Scammers took advantage of the pandemic to fleece Australians of a record $851 million in 2020.
Investment scams accounted for about a third of total losses, with unsuspecting investors scammed $328 million.
Romance scams cost Australians another $131 million and payment redirection scams $128 million.
"Unfortunately scammers continue to become more sophisticated, and last year used the COVID-19 pandemic to scam and take advantage of people from all walks of life during this crisis," ACCC deputy chair Delia Rickard said.
Ms Rickard said that because many people did not tell the watchdog when they had fallen victim to a scammer, the real losses were probably even higher.
Victims lost an average of $7677 when they fell victim to a scammer, and people aged over 65 were the most likely to lose their money.
The boom in online transactions during lockdown also saw a rise in health and medical scams, which were 20 times higher than in 2019, accounting to $3.9 million in losses.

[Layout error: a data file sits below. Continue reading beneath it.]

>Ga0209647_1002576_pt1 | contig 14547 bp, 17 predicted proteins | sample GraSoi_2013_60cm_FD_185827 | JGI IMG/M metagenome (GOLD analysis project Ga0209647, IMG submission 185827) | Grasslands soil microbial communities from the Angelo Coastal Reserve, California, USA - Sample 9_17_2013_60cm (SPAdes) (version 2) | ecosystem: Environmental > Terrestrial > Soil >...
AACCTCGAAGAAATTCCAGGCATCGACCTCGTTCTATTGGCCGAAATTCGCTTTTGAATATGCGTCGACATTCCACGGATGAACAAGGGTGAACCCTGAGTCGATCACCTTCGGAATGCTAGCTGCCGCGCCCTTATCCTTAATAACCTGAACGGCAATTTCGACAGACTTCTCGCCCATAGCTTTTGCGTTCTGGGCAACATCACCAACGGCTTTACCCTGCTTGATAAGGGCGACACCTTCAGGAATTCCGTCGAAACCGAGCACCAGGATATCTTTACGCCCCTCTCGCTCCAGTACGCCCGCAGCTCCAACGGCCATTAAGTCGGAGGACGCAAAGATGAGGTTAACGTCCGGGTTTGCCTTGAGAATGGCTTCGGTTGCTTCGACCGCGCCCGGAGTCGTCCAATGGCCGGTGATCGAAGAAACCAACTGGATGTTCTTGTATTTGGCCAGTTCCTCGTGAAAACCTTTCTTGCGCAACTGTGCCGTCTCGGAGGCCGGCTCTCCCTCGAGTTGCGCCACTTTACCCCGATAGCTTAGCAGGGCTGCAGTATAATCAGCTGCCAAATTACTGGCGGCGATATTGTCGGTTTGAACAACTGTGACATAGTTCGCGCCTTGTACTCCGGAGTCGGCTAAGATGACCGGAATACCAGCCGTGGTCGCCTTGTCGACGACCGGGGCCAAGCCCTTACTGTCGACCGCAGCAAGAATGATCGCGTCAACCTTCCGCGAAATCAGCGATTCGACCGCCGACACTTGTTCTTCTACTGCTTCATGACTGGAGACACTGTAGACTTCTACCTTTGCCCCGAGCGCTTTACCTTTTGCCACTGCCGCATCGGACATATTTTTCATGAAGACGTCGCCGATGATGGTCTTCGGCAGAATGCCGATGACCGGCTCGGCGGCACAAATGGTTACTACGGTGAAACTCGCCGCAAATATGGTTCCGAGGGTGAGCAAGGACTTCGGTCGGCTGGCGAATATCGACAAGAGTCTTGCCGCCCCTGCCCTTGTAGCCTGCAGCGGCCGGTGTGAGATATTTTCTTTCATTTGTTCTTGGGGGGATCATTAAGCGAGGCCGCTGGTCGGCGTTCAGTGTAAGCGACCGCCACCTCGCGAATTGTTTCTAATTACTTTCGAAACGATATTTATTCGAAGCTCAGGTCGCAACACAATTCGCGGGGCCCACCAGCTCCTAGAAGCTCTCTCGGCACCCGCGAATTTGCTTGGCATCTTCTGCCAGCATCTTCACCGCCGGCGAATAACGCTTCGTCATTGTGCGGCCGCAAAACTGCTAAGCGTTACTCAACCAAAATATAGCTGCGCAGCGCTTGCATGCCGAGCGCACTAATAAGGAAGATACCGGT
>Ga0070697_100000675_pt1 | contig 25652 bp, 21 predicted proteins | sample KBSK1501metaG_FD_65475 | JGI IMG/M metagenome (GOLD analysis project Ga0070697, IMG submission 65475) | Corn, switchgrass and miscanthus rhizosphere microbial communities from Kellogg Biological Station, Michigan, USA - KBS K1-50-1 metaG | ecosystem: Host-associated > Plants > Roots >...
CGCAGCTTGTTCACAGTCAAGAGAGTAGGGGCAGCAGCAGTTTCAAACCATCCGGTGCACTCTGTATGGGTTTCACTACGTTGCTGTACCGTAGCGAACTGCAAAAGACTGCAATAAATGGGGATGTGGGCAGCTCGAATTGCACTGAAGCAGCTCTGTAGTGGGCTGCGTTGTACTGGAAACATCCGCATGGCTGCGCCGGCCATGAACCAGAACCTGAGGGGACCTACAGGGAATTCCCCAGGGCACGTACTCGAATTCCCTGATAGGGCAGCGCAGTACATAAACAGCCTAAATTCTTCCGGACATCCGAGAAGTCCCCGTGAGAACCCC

For the first time Victoria recorded the highest losses nationwide, with $49 million in losses, more than double the amount lost in 2019.
As people tried to ride out the state's repeated lockdowns with a new pet, or if they needed a second-hand car, scammers were there to take advantage.
"We saw scammers claiming the government restrictions meant people could not see items in person before purchase," Ms Rickard said.
Of course, despite the money paid, they never arrived.
Scams based on threats also increased by 178 per cent, to $11.8 million in losses.
Phishing activity, especially where scammers impersonated government departments, increased by 75 per cent, with 44,000 reports.
The consumer watchdog released its Targeting Scams report, which is based on more than 444,000 scam reports, on Monday.
Anyone who detects a scam, even if they are not a victim, can report it to Scamwatch.
Australian Associated Press